I love my editor Madame Palamino Blackwing but her presence on a different island and a preference for hand-written edits can occasionally pose a problem.
Four weeks ago, I emailed her a new Liath Luachra short story which she quickly edited and sent back by mail. Unfortunately, the roads in New Zealand’s south island were blocked with snow for several days. When the edits finally arrived in Wellington there was a storm and my postbox was flooded (seriously!). I ended up having to dry fifteen sodden sheets of paper in front of the fire.
I’m just glad she writes with pencil and not ink.
This isn’t the first time this has happened.
But she’s a brilliant feckin editor!
I’m assuming no-one else has this problem.
There are now eight days left until the closing date for the Celtic Mythology Short Story Competition. While we’re waiting, we’ve been busy preparing the draft cover for the final collection (obviously based on the original poster image – see below) and attempting to plan out the formatting.
The latter is actually something of an impossibility in that we still don’t know the range and style of the stories with any certainty. I suspect there’ll be feverish mutterings as we attempt to add the background mythology facts for each of the stories chosen. I must admit it’s something of a struggle to resist having a peek at the submissions but I’m forcing myself to hold off. It’s not really possible to judge a number of different works properly unless you look at them all at the same time and do your best to judge on an equal basis.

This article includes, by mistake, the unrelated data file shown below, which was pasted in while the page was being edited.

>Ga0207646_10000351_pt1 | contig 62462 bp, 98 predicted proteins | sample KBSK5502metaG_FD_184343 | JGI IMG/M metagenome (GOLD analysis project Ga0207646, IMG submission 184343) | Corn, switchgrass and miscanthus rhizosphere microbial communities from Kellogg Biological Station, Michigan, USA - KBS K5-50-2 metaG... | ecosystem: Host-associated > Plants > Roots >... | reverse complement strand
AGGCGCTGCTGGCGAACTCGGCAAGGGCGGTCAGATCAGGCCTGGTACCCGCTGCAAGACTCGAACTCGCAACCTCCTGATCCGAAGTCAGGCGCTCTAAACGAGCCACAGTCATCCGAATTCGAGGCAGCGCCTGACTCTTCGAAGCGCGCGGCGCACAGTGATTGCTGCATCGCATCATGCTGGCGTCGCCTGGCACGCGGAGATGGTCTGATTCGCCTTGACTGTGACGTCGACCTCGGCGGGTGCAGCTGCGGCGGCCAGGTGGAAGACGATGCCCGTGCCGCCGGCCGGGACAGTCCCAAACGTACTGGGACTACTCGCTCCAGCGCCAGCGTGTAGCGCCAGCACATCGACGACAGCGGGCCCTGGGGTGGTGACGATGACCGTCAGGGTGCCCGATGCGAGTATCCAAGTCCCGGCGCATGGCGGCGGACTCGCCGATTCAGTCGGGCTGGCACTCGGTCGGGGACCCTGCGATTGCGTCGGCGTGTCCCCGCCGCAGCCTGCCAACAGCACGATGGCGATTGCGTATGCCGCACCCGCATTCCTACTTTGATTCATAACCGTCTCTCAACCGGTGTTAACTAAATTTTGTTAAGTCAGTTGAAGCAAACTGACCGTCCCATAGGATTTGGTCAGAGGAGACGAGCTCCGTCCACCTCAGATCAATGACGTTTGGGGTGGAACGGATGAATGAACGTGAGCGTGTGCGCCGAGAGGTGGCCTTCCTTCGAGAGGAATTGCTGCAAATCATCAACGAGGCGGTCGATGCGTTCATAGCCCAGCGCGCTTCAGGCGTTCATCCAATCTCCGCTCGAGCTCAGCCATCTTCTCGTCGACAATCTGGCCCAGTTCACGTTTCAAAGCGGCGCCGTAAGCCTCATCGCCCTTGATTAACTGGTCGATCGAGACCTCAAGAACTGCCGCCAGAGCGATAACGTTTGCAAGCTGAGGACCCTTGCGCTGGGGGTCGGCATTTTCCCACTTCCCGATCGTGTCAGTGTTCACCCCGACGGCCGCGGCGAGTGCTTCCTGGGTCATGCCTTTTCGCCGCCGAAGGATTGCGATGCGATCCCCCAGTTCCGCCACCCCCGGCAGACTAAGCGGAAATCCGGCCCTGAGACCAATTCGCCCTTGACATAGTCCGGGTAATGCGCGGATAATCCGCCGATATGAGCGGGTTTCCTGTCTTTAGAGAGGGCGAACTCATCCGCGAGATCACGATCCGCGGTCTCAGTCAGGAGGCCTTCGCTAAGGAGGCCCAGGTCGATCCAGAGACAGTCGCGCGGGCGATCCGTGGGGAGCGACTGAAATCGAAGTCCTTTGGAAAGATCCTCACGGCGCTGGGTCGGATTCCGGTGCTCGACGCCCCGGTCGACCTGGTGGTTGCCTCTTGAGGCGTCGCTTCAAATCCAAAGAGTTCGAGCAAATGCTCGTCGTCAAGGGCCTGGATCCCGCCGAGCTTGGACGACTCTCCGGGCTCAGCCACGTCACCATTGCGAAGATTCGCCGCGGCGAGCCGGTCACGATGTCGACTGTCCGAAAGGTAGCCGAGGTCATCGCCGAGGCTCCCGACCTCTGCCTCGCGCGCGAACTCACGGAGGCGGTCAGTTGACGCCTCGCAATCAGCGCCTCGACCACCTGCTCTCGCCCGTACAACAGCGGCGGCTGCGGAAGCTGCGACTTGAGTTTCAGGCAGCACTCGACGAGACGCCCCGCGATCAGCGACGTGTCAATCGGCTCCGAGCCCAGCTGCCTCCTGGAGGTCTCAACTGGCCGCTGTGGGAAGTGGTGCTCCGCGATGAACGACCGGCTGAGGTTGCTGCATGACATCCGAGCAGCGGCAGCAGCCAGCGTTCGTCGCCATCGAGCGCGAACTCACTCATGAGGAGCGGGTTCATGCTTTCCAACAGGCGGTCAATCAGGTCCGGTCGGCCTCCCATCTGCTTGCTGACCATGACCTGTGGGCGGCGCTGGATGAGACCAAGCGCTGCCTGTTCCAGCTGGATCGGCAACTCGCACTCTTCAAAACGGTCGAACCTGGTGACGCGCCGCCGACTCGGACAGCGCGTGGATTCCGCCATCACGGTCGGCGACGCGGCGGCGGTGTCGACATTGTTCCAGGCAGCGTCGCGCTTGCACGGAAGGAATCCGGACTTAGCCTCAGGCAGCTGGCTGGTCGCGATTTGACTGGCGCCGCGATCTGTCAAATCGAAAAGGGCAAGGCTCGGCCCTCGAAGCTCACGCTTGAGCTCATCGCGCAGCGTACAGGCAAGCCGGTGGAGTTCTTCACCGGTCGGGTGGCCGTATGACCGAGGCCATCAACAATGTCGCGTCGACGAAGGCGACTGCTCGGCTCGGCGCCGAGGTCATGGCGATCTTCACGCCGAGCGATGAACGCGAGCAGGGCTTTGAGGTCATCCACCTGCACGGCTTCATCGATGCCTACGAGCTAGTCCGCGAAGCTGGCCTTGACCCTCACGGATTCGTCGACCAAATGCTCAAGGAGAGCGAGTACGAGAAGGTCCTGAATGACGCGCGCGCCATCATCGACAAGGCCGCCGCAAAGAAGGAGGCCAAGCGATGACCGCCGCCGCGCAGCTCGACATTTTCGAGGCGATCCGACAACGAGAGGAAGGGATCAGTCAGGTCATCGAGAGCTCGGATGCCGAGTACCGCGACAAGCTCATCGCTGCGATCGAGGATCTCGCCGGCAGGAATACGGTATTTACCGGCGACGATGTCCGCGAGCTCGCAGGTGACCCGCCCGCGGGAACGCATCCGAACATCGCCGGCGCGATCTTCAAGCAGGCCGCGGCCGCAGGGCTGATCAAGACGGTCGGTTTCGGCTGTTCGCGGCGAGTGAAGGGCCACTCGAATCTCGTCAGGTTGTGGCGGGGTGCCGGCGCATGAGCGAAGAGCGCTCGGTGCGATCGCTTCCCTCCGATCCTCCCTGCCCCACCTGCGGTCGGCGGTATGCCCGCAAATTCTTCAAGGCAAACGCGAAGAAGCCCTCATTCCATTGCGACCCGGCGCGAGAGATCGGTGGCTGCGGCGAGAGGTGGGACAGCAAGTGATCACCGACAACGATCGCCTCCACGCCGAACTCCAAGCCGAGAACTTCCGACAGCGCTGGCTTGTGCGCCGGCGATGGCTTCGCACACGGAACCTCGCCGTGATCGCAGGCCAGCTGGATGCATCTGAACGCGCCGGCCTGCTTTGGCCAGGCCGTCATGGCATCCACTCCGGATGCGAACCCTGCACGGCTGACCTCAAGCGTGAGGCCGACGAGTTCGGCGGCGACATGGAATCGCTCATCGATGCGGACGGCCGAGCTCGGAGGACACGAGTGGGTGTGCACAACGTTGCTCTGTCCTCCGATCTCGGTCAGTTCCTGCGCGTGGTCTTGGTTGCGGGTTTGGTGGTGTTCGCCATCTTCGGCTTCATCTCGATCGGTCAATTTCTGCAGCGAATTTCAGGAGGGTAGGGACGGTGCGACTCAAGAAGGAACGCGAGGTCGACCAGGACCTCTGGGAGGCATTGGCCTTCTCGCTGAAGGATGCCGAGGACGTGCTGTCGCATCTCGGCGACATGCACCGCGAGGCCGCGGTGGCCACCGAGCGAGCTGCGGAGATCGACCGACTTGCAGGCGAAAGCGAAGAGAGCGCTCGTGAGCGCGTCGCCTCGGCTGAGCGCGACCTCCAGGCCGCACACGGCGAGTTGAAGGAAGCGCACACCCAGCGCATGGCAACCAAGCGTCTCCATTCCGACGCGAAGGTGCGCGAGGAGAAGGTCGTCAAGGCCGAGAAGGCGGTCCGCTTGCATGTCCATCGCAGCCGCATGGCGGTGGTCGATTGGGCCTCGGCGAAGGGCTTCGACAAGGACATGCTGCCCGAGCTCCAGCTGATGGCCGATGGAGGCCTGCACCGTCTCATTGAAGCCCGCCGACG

In terms of numbers, at this stage, we’ve received just under twenty-five entries which is a pretty low number – but we’re not particularly fussed. It’s only natural for any new writing community to grow and gain credibility slowly and we’re still within budget. It’s also nice in that – unlike many of the major international competitions (which I stopped entering many years ago) – the odds of actually winning one of the prizes are substantially more realistic.
In any case, don’t forget the deadline for entries is midnight 10 December 2015.
Meanwhile, for those of you in Wellington, we’re delivering our Secrets of Celtic Mythology seminar in the mezzanine of the central library at 6:00 on 11 December. This will be the first seminar I’ve run in a while so I’m a bit nervous and hoping to God the technology holds together.
Wish me luck!
Ireland’s Iron Age (600 BC to 400 AD) is one of the most mysterious and enigmatic periods of Irish history which is why – I guess – it’s always appealed to me. In many ways the period is a blank canvas. We know very little about it and the limited snippets of information we do have are tantalizingly vague and easy to interpret in a multitude of different ways.